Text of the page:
Overall, conditionalities disproportionately burden market authorisation holders. During pricing and reimbursement (P&R) negotiations, companies do not have full decision-making power, as a range of stakeholders are engaged in the discussions and an agreement must be reached. In some countries, due to their use of External Reference Pricing (ERP), a P&R process cannot conclude before a therapy is reimbursed in a number of other Member States first. The lack of full decision-making power particularly affects timing between the authorisation and access. This dynamic, as well as other regulatory requirements, all impact the ability to launch a therapy.
Solutions should take a full life-cycle approach and look at the barriers faced by all involved stakeholders, from industry to payers, healthcare systems, and policy-makers to achieve the desired effects of improved and more equitable access. In many cases, local, national, or inter-country solutions should be explored. Policy changes rather than hard legislation may be more suitable to address these challenges.The GPL and the OMP legislation are not vehicles for access solutions. Attempting to use these legislative frameworks for this purpose can lead to unintended negative consequences. What the EU legislation can do however, is create a favourable environment for marketing new medicines.
Impact on small and mid-sized companies
There are real limitations on small and mid-sized companies to launch a medicine in all 27 EU Member States within a fixed timeframe. If a company has a fixed manufacturing capacity or is present only in a handful of countries, a requirement to launch in a majority of Member States, including where it has no presence, is a notable challenge. Significant capital investment would be required in order to establish a presence in additional Member States, and potentially invest in additional manufacturing capabilities. This can be difficult for any MAH, and especially for small and mid-sized companies.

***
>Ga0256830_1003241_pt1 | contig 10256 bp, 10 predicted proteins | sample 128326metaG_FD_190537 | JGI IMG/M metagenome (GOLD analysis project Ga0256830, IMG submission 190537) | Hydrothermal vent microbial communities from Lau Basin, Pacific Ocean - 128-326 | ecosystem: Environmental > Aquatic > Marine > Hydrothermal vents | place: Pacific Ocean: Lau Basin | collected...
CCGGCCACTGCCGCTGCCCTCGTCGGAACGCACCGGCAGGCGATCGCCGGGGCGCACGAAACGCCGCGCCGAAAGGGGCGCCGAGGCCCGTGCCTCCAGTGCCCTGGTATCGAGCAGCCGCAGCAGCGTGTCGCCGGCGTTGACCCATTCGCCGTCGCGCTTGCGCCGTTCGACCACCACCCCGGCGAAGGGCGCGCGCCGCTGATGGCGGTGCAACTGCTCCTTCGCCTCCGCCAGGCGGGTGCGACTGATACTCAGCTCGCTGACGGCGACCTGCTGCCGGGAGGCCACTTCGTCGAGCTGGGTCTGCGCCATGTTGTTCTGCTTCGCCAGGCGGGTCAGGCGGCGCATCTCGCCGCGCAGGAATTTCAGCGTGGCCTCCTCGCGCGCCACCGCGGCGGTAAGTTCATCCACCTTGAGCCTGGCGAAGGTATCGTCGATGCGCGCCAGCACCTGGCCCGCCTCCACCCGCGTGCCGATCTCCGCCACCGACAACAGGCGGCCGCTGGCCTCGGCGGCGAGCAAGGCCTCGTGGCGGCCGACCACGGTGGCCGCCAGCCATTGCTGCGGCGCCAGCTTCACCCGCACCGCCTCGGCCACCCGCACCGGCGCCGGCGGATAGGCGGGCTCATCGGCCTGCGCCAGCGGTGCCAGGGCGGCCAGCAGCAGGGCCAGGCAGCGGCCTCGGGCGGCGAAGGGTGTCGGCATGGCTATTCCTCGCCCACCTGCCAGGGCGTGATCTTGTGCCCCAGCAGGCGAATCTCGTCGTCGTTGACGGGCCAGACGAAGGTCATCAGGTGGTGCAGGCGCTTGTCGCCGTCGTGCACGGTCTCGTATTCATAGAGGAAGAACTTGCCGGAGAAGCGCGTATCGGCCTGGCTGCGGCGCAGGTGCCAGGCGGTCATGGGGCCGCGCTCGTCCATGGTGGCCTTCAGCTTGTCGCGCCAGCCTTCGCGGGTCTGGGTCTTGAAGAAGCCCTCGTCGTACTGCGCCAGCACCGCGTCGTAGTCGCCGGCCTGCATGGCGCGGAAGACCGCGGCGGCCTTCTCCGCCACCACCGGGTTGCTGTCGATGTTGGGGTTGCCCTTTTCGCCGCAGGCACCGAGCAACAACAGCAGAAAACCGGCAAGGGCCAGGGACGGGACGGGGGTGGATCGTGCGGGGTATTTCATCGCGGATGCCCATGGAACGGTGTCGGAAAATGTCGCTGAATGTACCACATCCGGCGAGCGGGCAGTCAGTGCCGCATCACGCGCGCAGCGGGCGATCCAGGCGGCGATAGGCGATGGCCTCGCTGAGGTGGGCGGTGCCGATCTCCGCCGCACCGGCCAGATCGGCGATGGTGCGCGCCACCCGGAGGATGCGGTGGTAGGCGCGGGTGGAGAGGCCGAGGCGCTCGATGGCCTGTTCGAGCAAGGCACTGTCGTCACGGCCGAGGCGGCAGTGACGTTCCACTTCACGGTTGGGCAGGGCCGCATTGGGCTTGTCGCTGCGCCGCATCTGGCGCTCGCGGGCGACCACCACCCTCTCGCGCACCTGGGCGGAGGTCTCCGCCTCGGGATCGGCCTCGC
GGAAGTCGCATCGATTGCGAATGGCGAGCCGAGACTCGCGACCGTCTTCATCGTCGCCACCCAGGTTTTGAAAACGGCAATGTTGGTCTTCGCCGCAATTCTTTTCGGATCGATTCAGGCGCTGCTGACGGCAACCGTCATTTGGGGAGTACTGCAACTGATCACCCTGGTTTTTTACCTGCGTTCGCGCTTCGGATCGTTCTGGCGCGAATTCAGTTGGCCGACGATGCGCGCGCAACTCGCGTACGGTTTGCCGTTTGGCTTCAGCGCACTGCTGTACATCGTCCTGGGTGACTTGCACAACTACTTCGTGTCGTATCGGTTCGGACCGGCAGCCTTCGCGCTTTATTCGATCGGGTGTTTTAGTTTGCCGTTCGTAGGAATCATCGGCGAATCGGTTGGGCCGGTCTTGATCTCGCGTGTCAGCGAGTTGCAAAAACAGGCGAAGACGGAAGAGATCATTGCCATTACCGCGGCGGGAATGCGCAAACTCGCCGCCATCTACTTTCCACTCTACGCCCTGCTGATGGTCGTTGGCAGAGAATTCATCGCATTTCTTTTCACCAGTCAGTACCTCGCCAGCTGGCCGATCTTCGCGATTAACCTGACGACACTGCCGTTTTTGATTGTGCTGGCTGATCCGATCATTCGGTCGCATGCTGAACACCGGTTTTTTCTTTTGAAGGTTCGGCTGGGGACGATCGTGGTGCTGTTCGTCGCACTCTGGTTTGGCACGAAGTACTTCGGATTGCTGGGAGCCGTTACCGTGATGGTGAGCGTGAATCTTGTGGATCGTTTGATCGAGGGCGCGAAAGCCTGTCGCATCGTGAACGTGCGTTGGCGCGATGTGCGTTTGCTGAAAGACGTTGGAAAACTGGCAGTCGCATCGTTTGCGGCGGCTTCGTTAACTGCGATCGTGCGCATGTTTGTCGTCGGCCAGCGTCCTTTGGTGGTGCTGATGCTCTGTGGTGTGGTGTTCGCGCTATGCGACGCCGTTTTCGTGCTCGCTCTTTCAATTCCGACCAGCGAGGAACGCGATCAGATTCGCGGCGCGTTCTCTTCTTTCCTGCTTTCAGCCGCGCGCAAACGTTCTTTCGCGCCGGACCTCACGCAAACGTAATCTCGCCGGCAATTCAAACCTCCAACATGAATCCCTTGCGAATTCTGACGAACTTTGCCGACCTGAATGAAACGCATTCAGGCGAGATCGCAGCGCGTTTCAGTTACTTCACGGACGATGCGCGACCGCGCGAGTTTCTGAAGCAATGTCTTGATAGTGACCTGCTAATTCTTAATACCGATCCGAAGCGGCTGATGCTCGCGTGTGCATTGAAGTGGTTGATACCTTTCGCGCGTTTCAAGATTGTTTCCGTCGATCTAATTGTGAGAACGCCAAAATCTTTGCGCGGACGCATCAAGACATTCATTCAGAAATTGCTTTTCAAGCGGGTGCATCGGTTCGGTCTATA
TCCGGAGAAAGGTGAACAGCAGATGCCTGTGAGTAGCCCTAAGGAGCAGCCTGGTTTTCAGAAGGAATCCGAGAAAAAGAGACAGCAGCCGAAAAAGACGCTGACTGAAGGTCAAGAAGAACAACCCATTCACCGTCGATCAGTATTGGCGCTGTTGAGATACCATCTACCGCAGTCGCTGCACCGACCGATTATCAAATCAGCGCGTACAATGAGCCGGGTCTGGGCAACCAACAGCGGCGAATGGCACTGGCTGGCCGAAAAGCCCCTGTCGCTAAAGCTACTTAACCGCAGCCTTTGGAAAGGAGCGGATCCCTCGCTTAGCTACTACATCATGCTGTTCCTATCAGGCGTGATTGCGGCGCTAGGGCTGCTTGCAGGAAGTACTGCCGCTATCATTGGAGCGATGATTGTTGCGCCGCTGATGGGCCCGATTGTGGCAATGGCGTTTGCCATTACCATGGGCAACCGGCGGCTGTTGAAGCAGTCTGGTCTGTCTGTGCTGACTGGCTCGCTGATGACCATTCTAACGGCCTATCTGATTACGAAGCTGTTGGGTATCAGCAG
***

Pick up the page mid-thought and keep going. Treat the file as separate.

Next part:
The cost alone of putting together a value dossier can amount between 600,000 and 1.2 million EUR, while some smaller companies have a staff of no more than five to 10 people dedicated to launch products in Europe across different national markets. The launch conditionality would place immense administrative and financial burdens on these smaller companies, who play an important role in the development of new medicines, particularly in underserved sectors such as rare diseases. A mandatory (or quasi-mandatory) marketing launch would impact the commercial viability of these smaller companies as they are not all adequately equipped to go through the pricing and reimbursement procedures in all Member States in a fixed time period. Many may also not have local presence or commercial partners in certain regions.
Even if it were possible, there is a negative impact on access as MAHs consider the commercial viability of a product launch, which would include expanding manufacturing to justify the additional capital invested in expanding their reach. These challenges create a risk that there will be a consolidation of the biopharmaceutical sector, through future mergers or sale of pharmaceutical assets, as smaller companies struggle to comply with these new requirements.
Diversity of medicinal products